The federal government has proposed new guidelines for protecting spinner dolphins in Hawaii that would keep swimmers and vessels at least 50 yards from the marine animals.
Swimming with spinner dolphins has become an increasingly popular tourist activity over the years.
But commercial tour operators say in the age of the selfie, clients are more interested in getting up close and personal with marine wildlife.
And experts say that's putting dolphins at risk.
The National Oceanic and Atmospheric Administration is proposing the rules because constant human contact is stressing spinner dolphins out.
NOAA scientists have been studying their behavior for more than 10 years and say they've seen clear signs the marine animals are being affected by all the interaction.
"Over time their health may be impacted," said Ann Garrett, assistant regional administrator for protected resources with NOAA's National Marine Fisheries Service.
"They may not be able to nurture their young as well or they may abandon their young. They may abandon their habitat. They may suffer severe long-term population impacts."
Spinner dolphins are nocturnal animals, hunting at night and resting during the day, But experts say that because they sleep near shore, they're vulnerable to being disturbed frequently.
Resident Kelii Sur swam with a pod of spinner dolphins off the Waianae Coast last month, and was disappointed to hear about NOAA's proposal
"We swam with them and a couple babies started playing with us, so it was a pretty cool experience," said Sur. "We are not harming them. If anything they come to us. We swim with them, but they're not scared of us. They actually want to play with us, to be honest."
But Victor Lozano, who has been operating Dolphin Excursions Hawaii since 1998, said he supports the intent of the ban.
"It's getting out of hand in a lot of areas where these animals are and they're a resource we have to protect. We have to be real responsible with them," said Lozano, the owner and president of Dolphin Excursions Hawaii.
Lozano thinks its possible for tour companies to maintain business without putting marine animals at risk.
"I'd love to see really good enforcement. Enforcement meaning on-shore, out on the water -- enforcement across the board so that it's an even playing field for everybody, but mainly to protect the dolphins," Lozano said.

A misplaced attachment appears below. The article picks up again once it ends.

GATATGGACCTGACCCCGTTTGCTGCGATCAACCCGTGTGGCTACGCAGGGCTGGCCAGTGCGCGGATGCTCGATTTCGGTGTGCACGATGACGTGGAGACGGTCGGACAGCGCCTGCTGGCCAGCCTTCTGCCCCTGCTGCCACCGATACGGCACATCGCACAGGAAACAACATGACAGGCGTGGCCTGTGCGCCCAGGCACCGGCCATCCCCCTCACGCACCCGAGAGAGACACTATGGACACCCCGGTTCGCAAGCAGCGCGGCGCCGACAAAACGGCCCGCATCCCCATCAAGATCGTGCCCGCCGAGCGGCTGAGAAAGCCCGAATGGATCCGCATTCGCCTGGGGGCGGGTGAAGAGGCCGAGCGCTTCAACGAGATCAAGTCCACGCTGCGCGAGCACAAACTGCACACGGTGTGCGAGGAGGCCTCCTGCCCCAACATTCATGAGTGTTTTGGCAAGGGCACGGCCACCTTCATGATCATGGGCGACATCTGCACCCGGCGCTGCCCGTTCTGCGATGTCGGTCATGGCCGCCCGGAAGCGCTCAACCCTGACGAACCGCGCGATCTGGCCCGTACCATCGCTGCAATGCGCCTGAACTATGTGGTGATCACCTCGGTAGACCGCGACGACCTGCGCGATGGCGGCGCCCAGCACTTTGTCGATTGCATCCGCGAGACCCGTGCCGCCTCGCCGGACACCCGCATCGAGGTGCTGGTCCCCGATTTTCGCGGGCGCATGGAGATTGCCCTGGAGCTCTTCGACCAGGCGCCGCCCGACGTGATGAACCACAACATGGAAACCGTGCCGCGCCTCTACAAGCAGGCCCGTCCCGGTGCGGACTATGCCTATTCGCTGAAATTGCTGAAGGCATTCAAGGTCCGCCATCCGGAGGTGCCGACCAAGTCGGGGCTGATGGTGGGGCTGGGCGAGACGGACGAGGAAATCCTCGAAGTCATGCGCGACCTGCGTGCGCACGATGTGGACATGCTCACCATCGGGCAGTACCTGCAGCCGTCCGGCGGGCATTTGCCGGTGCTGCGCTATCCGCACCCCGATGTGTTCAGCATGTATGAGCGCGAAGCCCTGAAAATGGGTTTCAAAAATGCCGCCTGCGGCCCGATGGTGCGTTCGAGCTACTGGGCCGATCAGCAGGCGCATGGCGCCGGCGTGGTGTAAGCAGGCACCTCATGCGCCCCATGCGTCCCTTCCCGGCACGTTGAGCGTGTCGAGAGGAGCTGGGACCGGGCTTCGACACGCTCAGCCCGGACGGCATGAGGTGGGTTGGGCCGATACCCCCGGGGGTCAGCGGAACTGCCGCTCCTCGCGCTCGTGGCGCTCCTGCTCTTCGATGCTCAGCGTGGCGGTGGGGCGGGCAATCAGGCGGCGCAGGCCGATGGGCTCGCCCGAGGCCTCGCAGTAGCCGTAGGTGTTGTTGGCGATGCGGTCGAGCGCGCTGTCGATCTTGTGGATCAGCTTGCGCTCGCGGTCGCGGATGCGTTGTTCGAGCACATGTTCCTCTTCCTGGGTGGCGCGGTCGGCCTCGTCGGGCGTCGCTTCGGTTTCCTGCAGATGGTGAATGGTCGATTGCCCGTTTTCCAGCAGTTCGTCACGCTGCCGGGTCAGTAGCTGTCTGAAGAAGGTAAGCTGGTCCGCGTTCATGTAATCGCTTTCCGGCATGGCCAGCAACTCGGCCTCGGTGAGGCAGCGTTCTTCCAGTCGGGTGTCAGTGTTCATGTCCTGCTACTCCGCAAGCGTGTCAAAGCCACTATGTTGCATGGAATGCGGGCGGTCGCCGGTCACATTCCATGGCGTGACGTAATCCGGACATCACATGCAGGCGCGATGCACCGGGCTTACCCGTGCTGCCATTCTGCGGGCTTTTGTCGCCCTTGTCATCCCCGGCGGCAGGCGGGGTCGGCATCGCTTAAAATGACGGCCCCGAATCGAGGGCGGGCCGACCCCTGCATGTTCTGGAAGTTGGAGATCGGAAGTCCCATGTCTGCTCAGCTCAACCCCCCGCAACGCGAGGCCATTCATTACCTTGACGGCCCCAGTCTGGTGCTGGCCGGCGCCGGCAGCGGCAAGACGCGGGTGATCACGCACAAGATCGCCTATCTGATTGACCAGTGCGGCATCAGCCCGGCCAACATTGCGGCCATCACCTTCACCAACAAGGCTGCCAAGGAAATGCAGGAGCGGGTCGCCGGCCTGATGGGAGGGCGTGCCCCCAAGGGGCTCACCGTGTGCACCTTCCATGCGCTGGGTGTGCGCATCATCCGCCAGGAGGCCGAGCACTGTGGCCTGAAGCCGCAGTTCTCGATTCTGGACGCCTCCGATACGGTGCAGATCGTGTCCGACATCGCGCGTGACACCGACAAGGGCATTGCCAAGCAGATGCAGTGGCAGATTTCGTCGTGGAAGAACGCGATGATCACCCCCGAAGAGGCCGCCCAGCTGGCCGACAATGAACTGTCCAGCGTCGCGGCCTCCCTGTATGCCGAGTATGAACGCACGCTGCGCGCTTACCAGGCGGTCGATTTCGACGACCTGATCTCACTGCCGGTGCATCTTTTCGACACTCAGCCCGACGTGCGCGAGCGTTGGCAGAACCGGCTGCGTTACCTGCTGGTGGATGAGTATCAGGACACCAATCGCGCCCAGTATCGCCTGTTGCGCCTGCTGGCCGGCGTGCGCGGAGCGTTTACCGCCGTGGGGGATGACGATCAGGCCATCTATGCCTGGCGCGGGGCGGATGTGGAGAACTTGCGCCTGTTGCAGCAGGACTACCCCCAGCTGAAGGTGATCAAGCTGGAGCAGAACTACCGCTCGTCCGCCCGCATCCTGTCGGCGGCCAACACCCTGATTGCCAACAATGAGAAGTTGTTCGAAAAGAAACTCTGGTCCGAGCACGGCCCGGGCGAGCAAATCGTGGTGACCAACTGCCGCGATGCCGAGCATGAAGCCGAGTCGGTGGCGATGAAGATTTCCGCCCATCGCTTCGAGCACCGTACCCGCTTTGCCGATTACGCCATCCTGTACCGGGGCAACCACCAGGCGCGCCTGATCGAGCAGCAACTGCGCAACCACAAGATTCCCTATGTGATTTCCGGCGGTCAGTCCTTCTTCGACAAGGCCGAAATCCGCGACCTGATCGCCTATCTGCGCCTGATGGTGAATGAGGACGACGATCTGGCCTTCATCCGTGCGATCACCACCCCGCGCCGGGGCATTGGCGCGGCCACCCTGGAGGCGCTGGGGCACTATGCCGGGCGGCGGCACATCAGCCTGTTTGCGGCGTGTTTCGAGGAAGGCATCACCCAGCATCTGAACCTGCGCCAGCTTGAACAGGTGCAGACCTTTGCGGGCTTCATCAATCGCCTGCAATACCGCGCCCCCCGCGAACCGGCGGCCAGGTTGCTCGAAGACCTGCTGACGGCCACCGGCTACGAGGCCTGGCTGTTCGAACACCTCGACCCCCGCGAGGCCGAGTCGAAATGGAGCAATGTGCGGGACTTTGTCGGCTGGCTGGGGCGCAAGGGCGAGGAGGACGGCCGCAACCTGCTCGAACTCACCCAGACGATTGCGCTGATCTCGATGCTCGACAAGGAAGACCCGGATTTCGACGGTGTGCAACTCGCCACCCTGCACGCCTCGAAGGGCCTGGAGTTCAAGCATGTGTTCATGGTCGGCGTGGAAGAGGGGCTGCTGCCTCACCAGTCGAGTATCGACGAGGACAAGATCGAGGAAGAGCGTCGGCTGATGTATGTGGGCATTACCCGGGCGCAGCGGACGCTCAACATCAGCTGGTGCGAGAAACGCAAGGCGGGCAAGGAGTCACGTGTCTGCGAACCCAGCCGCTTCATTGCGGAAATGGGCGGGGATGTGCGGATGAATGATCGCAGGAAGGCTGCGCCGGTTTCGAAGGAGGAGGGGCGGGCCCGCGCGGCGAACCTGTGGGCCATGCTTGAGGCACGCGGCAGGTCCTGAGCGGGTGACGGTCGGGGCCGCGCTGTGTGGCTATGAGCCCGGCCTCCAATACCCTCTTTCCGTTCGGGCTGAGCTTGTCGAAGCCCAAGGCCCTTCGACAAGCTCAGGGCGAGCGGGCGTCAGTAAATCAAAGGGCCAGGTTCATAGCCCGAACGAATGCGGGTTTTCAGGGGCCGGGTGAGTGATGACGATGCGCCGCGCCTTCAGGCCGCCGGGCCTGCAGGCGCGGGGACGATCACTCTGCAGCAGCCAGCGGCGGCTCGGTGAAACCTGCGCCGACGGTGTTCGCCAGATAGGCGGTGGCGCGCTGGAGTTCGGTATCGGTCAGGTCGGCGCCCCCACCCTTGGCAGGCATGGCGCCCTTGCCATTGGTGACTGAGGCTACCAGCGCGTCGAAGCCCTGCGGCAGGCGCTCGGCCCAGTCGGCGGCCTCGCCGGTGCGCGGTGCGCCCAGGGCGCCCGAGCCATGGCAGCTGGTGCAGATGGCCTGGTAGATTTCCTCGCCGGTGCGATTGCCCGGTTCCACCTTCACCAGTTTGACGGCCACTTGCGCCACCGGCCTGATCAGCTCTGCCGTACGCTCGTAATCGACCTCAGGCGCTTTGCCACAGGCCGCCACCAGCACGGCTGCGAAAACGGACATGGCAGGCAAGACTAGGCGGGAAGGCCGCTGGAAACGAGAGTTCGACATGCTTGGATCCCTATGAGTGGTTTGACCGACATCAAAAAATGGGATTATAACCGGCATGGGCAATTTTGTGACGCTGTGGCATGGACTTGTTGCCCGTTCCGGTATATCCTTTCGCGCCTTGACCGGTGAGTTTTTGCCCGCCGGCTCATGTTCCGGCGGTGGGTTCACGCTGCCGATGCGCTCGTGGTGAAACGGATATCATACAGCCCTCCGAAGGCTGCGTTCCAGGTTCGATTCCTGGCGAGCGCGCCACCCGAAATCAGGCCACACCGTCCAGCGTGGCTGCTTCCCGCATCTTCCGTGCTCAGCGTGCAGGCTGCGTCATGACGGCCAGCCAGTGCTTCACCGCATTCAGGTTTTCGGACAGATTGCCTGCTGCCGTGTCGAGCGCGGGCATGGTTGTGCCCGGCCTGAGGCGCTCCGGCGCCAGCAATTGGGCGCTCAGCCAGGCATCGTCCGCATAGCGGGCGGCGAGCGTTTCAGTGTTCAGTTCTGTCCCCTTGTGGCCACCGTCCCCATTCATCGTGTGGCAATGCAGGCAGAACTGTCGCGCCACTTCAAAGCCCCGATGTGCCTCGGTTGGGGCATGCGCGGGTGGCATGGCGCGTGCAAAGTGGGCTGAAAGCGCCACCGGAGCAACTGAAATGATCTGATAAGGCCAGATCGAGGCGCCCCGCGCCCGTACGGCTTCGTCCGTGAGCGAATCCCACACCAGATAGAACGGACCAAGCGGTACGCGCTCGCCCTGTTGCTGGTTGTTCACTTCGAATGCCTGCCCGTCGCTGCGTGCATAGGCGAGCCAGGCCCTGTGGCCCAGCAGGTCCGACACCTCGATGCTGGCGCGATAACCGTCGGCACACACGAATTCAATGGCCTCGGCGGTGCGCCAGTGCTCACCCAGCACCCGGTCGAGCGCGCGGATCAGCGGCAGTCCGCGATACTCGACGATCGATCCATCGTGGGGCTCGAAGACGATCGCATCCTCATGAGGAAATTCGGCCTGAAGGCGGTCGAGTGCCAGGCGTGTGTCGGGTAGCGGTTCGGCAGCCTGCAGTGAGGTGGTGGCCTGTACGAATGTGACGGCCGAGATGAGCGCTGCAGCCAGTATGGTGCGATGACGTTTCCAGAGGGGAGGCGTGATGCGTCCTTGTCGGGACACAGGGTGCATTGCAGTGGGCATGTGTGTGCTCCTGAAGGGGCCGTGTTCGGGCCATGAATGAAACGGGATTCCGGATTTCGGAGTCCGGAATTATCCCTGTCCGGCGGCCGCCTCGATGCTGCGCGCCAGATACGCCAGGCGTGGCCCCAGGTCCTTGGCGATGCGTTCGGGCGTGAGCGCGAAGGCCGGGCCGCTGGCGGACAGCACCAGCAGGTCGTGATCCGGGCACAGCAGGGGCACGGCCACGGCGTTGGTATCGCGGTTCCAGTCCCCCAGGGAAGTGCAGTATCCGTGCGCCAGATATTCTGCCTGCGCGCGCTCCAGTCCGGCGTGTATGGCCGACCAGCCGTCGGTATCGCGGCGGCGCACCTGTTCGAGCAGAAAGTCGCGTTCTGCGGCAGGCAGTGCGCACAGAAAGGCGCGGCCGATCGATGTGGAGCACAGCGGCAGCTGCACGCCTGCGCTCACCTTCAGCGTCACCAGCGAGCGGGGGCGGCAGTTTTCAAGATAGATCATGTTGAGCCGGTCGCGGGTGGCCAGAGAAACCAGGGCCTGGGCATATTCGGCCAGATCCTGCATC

Garrett, meanwhile, is hoping people will respect the marine animals need for space -- and swim, paddle or boat away if dolphins come within 50 yards.
"You can see a dolphin from 50 yards away, but not disturb it so we think this is a good distance to achieve both because we want people to experience wildlife and appreciate wildlife, but we want them to do it in a responsible manner," she said.
NOAA officials say if their proposal becomes a rule it would likely take effect sometime next year.
Enforcement would begin simply as a warning, but citations would follow. Civil violations could result in a fine of up to $27,500, while criminal offenses can result in a fine of up to $100,000.
Over the next 60 days, NOAA officials will be hosting public meetings to gather community feedback on their proposal.
Public meetings are scheduled for:
Sept. 7 from 5:30 p.m. – 10 p.m. at Konawaena High School cafeteria in Kealakekua
Sept. 8 from 5:30 p.m. – 9:30 p.m. at Kealakehe High School cafeteria in Kona
Sept. 21 from 5:30 p.m. – 9:30 p.m. at Kauai High School cafeteria in Lihue
Sept. 22 from 5:30 p.m. – 9:30 p.m. at Hawaiian Islands Humpback Whale National Marine Sanctuary Visitor Center in Kihei
Sept. 27 from 5:30 p.m. – 9:30 p.m. at Roosevelt High School dining Hall in Honolulu
Sept. 28 from 5:30 p.m. – 9:30 p.m. at Waianae High School cafeteria in Waianae